*Ѕ*are often much less than 1, not all outbreaks turn into epidemics, even above the epidemic transition.

_{w}##### Degree Distributions

Equation nos. 3 and 4 allow us to estimate the size of an epidemic on the basis of transmission probabilities and the degree distribution of caregivers to wards. To make specific numerical predictions, we must first calculate pgfs for the degree distributions. Here we make the simple assumption that the degree distributions follow a Poisson distribution for both the number of wards associated with a given caregiver and the number of caregivers associated with a given ward. This assumption is equivalent to requiring that all caregivers have an equal likelihood of working in any ward and that a caregiver is assigned to any given ward independent of his or her other ward assignments. In the absence of more specific information about assignment to wards, this assumption seems a reasonable first step. This distribution assumes an infinite population and is generally applied to very large populations. Although perhaps not the ideal model for small institutions, this distribution is used here because it yields pgfs with convenient mathematical properties (see Appendix C).

Data gathered by the Centers for Disease Control and Prevention (CDC) during a recent mycoplasma outbreak allowed us to extract values for the parameters in our theory. In 1999, an outbreak of mycoplasma pneumonia occurred in a psychiatric institution (14). All 15 wards at the institution were affected, with 60 of 257 residents and 82 of 440 employees diagnosed with mycoplasma-like illness. In the following sections, we predict the epidemic threshold for this institution. The threshold is a function of the degree distribution of caregivers and transmission rates, the size of the epidemic above the threshold, and a range of realistic transmission rates for *M. pneumoniae* in this outbreak.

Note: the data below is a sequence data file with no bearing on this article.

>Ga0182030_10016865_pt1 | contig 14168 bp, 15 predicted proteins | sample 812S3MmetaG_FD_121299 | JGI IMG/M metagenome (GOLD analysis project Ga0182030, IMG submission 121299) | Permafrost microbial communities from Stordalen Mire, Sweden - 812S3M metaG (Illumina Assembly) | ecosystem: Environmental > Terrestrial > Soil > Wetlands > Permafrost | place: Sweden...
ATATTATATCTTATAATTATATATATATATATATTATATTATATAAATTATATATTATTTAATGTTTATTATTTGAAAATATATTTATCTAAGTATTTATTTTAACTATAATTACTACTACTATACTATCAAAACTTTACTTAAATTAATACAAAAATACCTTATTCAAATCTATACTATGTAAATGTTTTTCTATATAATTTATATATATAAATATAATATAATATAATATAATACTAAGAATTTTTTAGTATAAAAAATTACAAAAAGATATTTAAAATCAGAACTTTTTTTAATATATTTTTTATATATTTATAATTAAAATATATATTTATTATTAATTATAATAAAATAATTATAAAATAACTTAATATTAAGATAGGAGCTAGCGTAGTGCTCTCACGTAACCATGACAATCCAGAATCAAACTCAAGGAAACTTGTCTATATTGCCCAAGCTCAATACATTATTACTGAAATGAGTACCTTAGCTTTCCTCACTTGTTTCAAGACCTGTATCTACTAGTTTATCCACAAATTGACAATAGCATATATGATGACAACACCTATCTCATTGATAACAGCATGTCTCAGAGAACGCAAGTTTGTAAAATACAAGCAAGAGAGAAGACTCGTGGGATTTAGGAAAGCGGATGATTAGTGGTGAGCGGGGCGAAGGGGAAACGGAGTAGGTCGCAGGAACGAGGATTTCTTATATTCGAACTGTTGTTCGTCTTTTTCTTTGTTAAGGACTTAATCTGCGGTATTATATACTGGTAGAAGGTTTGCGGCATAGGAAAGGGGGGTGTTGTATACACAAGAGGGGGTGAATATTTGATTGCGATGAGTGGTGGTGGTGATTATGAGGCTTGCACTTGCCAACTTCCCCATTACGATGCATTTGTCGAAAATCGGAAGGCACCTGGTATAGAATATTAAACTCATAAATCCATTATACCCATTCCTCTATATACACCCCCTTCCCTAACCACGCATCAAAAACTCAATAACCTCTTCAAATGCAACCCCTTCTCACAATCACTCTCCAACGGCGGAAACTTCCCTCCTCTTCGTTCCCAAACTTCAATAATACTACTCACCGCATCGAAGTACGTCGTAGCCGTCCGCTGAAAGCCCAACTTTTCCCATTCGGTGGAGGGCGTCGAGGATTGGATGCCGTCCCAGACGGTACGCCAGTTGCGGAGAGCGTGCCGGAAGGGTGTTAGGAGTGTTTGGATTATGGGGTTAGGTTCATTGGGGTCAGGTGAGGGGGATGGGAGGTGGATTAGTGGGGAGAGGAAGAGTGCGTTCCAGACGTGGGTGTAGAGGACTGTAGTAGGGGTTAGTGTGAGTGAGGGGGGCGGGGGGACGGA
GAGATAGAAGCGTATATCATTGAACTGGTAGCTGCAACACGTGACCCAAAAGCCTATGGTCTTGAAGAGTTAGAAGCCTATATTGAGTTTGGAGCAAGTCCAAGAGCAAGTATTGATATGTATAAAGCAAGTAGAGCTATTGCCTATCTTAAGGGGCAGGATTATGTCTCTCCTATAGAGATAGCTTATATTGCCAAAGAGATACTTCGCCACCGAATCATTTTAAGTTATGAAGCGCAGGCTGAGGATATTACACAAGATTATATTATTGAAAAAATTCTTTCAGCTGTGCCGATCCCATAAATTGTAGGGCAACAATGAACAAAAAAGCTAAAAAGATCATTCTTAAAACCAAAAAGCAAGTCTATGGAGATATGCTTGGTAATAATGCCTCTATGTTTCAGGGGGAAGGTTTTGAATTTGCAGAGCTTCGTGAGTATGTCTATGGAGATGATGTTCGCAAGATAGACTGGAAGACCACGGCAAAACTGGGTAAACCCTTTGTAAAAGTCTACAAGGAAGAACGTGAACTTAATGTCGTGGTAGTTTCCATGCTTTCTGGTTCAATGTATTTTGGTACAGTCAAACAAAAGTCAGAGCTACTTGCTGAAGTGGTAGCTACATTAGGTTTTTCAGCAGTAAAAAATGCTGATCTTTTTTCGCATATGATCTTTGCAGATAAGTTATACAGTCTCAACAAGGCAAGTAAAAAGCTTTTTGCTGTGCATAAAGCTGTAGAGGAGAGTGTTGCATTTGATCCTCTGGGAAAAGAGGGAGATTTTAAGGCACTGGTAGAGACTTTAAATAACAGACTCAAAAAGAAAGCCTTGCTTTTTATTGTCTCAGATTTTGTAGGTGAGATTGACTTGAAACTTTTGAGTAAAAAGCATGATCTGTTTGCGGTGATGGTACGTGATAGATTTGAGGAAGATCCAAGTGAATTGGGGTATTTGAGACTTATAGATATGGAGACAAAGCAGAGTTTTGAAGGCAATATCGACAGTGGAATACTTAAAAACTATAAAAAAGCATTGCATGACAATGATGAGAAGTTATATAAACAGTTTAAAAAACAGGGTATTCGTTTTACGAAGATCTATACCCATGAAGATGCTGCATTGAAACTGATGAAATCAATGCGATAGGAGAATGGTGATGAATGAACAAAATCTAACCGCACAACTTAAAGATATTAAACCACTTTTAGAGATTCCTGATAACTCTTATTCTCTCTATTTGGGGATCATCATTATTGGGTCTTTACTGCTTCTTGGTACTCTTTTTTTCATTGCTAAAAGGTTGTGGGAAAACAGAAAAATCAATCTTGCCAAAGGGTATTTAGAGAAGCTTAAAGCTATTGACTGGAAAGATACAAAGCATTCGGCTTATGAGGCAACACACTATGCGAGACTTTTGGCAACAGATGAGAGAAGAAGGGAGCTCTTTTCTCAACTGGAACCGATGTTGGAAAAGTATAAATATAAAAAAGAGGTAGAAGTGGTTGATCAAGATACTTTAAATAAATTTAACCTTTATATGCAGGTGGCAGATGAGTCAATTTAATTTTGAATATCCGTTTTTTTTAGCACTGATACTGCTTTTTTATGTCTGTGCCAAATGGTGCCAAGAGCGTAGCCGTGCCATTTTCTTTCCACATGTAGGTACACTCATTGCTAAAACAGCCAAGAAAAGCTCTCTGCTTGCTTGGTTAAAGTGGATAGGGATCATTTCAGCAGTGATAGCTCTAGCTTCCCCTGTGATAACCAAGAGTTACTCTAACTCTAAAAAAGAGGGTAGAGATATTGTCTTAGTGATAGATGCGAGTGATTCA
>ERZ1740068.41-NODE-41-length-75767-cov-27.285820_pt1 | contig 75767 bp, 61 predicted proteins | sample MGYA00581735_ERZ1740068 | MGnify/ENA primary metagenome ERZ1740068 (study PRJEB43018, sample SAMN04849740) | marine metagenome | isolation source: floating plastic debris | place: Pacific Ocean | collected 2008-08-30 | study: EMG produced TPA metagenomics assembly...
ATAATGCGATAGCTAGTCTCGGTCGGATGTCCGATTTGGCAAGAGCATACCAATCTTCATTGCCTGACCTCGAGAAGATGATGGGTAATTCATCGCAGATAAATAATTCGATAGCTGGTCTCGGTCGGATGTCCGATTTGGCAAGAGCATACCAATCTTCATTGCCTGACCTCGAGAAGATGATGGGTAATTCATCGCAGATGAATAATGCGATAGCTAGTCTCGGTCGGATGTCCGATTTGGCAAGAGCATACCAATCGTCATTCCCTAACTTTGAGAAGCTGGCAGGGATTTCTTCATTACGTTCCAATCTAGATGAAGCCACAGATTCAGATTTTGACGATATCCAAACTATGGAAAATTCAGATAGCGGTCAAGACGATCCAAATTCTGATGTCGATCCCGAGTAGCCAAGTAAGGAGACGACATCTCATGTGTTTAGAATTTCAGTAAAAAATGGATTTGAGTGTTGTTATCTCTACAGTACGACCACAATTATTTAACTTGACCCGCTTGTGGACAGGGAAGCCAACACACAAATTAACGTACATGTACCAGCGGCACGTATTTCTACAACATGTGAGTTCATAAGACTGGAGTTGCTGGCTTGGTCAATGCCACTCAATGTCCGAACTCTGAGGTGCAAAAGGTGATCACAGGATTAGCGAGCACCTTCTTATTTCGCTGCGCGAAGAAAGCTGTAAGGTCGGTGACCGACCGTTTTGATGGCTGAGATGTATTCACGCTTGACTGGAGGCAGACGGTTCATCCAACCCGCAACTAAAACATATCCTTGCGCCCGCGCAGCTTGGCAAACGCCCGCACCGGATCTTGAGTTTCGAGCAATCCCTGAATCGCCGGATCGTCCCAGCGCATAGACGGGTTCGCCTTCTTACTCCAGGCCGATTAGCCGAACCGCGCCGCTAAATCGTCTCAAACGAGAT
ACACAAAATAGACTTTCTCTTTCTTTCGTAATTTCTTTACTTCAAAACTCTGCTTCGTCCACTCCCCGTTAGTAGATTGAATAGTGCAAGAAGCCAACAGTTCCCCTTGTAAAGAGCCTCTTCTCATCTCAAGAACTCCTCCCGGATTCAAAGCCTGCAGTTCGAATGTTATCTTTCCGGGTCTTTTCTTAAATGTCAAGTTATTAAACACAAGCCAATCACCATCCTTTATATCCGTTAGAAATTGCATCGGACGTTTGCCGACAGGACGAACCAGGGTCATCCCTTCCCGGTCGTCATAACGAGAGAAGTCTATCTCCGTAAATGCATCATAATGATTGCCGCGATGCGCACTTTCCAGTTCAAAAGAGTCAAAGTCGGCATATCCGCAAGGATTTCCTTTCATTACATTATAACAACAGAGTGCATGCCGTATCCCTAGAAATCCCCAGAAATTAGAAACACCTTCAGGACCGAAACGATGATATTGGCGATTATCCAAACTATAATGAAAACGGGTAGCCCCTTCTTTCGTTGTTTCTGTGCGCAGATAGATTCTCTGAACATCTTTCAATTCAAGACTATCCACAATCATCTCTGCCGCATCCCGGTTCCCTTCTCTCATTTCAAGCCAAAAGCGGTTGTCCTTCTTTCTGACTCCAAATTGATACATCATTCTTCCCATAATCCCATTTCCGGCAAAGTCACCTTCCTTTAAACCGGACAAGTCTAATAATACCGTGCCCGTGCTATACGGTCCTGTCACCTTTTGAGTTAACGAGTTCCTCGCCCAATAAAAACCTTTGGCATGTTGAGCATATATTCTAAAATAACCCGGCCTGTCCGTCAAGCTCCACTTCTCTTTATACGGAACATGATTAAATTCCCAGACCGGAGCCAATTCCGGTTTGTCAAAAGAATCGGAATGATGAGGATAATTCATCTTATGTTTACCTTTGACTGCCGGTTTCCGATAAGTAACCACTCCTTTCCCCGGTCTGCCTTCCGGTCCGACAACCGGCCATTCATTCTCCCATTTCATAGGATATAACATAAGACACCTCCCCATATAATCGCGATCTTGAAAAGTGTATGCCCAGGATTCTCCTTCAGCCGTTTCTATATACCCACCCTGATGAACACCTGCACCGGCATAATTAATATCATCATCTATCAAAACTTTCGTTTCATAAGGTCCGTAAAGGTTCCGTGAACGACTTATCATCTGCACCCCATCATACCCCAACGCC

We assumed that each patient was confined to a single ward. While this was not true for all patients at the institution, it simplified the mathematics and allowed us to make a reasonable approximation of the epidemiology. Interactions between patients in separate wards will increase the threat of a full-blown epidemic and make early intervention all the more critical. Including such interactions in the model is possible by adding edges to the graph that connect patients to multiple wards. This scenario can be solved exactly by using techniques similar to those presented here.

##### Epidemic Threshold

If we assume that the degree distributions for wards and caregivers are Poissonian, the epidemic threshold (equation no. 2) is equivalent to τ_{w} τ_{c} μ_{w}μ_{c}=1.